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PPP pioneer has all the right moves – now it needs new partners

Aqaba Container Terminal was developed via a PPP deal with APM Terminals, part of Maersk act.com
Aqaba Container Terminal was developed via a PPP deal with APM Terminals, part of Maersk
  • Jordan has a long history of using public-private partnerships
  • It has paid for key infrastructure, including Aqaba Container Terminal
  • King Abdullah has unveiled plans for a new city, funded by PPPs

Jordan is a pioneer of public-private partnerships in the Mena region – and has been since the early 2000s, when the new Queen Alia airport was constructed under a PPP deal. 

Marquee developments such as Aqaba Container Terminal and a range of water and renewable energy projects have since been financed via PPP, says Hamzeh Al Alayani, a board member at Jordan’s Government Investments Management Company.

The shift from state balance-sheet spending to private investment is gathering pace as economic challenges limit Jordan’s fiscal headroom. 

At the start of 2023, King Abdullah announced plans to build a city from scratch, funded by PPPs. Construction of the as yet unnamed city is due to start in 2025.  

The commitment to private funding is also hardwired into Jordan’s Economic Modernisation Vision 2023-33, which aims to achieve annual economic growth of 5.6 percent and attract total capital investment of JD41.4 billion ($58.3 billion). 

The vision sets the country’s national investment strategy, says Al Alayani. This “includes sector and domain-specific investment plans, as well as the development of a viable PPP pipeline, enhanced investor relationship management systems and new initiatives to enhance Jordan’s international competitiveness”. 

It will also act as a catalyst for new PPPs worth JD10 billion.  

Nesreen Barakat, CEO of the Jordan Strategy Forum, believes a target of JD4.1 billion every year for a decade is realistic, given the mean annual amount of gross fixed capital formation during 2010-2021 was JD5.1 billion.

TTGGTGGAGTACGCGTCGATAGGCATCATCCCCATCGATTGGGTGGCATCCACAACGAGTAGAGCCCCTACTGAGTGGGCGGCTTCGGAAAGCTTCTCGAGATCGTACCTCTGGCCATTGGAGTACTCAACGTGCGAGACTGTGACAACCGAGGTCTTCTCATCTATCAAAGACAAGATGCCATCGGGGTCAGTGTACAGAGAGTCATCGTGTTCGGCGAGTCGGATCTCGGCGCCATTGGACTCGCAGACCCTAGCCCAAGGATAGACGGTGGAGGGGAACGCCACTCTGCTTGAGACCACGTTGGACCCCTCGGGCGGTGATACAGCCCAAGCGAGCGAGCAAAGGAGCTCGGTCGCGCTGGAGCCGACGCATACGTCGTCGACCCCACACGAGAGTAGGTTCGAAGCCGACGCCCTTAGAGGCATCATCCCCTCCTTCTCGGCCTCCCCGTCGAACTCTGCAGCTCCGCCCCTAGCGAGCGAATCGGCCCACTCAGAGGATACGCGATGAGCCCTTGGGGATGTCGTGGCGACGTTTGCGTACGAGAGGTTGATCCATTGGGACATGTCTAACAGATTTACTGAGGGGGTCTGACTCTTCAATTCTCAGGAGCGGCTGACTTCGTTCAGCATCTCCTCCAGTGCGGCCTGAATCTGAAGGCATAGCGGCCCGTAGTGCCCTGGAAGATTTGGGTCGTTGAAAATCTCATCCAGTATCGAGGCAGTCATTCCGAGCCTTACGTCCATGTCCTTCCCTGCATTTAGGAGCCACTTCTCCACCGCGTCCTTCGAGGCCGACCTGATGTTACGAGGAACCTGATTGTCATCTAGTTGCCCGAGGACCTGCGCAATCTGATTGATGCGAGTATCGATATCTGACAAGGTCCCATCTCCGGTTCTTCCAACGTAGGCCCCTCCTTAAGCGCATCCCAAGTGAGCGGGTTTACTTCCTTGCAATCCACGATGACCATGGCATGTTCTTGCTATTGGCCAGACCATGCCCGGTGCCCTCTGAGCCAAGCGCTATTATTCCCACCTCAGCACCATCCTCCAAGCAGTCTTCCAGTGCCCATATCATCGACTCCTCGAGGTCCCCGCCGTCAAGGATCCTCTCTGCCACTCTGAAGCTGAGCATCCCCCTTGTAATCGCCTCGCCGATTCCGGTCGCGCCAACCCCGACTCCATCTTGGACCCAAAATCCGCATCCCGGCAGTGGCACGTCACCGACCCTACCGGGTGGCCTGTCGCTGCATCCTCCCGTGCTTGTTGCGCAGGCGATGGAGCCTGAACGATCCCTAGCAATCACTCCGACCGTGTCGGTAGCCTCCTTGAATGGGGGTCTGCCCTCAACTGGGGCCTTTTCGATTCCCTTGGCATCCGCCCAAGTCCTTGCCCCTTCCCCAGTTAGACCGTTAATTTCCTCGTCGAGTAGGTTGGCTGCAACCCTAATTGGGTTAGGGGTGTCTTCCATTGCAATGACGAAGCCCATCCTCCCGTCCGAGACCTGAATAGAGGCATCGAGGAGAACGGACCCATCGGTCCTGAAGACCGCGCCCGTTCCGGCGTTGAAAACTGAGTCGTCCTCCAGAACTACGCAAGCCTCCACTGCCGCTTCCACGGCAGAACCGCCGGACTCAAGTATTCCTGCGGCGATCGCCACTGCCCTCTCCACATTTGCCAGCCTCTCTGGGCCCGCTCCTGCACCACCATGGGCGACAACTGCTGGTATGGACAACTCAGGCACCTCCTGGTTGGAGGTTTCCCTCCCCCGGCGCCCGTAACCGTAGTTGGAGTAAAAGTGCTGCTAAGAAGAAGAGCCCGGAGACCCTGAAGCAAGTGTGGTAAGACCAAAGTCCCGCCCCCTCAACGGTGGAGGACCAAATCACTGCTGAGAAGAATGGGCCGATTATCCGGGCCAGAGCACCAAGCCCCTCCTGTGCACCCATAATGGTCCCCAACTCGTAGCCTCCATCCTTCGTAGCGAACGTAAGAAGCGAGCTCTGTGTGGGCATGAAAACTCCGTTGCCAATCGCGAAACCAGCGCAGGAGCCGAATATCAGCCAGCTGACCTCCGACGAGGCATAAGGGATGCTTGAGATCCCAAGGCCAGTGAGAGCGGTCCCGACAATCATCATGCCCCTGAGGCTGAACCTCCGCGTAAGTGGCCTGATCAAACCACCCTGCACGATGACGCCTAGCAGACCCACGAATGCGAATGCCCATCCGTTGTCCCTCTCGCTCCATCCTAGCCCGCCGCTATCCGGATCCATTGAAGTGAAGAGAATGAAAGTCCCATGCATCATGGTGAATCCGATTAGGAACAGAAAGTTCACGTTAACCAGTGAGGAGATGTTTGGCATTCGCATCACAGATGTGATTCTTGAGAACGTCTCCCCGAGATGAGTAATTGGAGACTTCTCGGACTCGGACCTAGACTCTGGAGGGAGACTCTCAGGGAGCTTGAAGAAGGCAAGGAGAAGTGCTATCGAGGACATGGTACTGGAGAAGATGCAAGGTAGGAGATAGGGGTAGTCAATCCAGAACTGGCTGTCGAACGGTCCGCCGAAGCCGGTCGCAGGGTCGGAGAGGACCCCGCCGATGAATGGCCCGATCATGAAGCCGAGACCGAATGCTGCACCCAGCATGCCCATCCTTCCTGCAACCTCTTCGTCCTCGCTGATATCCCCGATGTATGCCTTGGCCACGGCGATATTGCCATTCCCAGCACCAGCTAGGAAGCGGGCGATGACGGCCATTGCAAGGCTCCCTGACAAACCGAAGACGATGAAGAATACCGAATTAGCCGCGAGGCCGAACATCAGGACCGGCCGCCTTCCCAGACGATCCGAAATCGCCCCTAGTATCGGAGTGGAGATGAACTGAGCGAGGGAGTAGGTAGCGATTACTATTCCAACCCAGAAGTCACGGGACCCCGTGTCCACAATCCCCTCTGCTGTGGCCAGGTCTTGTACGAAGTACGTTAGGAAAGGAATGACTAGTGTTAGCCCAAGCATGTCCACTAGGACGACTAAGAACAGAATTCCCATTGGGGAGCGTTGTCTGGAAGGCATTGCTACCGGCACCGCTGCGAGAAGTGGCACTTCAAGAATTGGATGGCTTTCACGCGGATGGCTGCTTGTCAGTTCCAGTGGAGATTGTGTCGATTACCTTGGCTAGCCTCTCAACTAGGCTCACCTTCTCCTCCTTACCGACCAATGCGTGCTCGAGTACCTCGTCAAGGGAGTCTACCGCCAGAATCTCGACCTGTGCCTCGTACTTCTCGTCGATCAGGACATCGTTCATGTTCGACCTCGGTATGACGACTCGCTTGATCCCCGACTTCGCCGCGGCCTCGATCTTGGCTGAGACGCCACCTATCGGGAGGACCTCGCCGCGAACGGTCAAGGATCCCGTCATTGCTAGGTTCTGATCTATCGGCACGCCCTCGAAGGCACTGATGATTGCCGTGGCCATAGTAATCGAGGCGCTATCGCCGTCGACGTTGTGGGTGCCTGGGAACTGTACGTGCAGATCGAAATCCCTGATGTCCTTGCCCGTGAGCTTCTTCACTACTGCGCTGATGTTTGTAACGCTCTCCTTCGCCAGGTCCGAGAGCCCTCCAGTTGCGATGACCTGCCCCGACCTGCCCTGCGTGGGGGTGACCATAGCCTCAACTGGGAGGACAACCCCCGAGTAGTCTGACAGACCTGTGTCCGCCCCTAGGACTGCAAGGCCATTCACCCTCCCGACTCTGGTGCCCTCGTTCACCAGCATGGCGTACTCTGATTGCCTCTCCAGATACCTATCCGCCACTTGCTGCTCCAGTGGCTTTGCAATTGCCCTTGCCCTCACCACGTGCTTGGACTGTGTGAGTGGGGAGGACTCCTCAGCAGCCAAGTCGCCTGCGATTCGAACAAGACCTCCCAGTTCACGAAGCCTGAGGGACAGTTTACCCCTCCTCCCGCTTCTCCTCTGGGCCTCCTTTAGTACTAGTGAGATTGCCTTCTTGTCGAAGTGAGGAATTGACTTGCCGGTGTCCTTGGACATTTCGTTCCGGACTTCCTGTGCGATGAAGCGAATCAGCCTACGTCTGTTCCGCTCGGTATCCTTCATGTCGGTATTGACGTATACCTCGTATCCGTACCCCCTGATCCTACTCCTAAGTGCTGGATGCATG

Yet with only 17 percent of the funds coming from the government, for Jordan to attract the remaining 73 percent from the private sector, “needs a concerted effort to create an environment that is conducive to business and investment,” says Barakat.

Shops at Queen Alia airport south of Amman. It is operated by Airport International Group, which won a 25-year build-operate-transfer concession in 2007. Picture: Creative Commons/Wikimedia/Mervat
Shops at Queen Alia airport south of Amman. It is operated by Airport International Group, which won a 25-year build-operate-transfer concession in 2007. Picture: Creative Commons/Wikimedia/Mervat

Despite Jordan’s experience in having PPPs deliver airports and solar energy parks – obtaining financing while managing the loss of state control that is sometimes involved – it has encountered some blockages. 

A lack of institutional capacity forced a rethink. With the help of the International Finance Corporation, part of the World Bank, it set up the Project Preparation Development Facility, which builds capacity within the government to make more informed decisions about PPPs and develop a strong pipeline of bankable projects.

In 2021, a dedicated Ministry of Investment was established, absorbing the Jordan Investment Commission and the PPP Unit. 

The Investment Environment Law came into effect in January 2023. Al Alayani says the legislation aims to unify all 18 regulations and instructions mentioned in Jordanian law, in order to facilitate investment. 

Other challenges remain. According to Barakat, “the problem lies in the nature of PPP projects themselves and the tools to make them happen.”

“Some of the PPP projects are long term and require huge amounts of funds, and I’m not sure that the private sector will participate given that we do not have an active bonds market in Jordan,” she says.

Special purpose vehicles

The private sector and the banks aren’t able to “freeze” their capital over long periods.

“This is why it is urgent that we develop our capacity to create special purpose vehicles,” says Barakat. “This requires developing the stock and bond markets. For any lending institution, it is not wise to keep a large amount of its assets – such as a loan to finance a PPP project – on its balance sheet.”

To avoid such a financial risk, a special purpose vehicle can isolate the asset and securitise the loan by selling shares and bonds to investors.

“Within this context, Jordan needs to focus on implementation and build on success stories to create momentum,” says Barakat.

“That will not happen without having a clear scope, strong governance and accountability, aligning incentives and managing risks, and most importantly building the capacity and capability of both the public and private sectors.”

Jordan should get plenty of opportunities to build this capacity.

The pipeline includes projects across sectors including desalination, clean energy, green hydrogen, fibre optics and schools, as well as transport improvements such as King Hussein Bridge and highway road tolls.  

The climate crisis presents another avenue where PPPs could work.

“The kingdom could also position itself to jumpstart new engines of growth by capitalising on its high potential for climate-resilient economic growth,” says Al Alayani.

“While Jordan has been a regional leader in climate change policies, capitalising on green growth pathways will require more government innovation to crowd in more private sector innovation to attract low-cost climate finance.”

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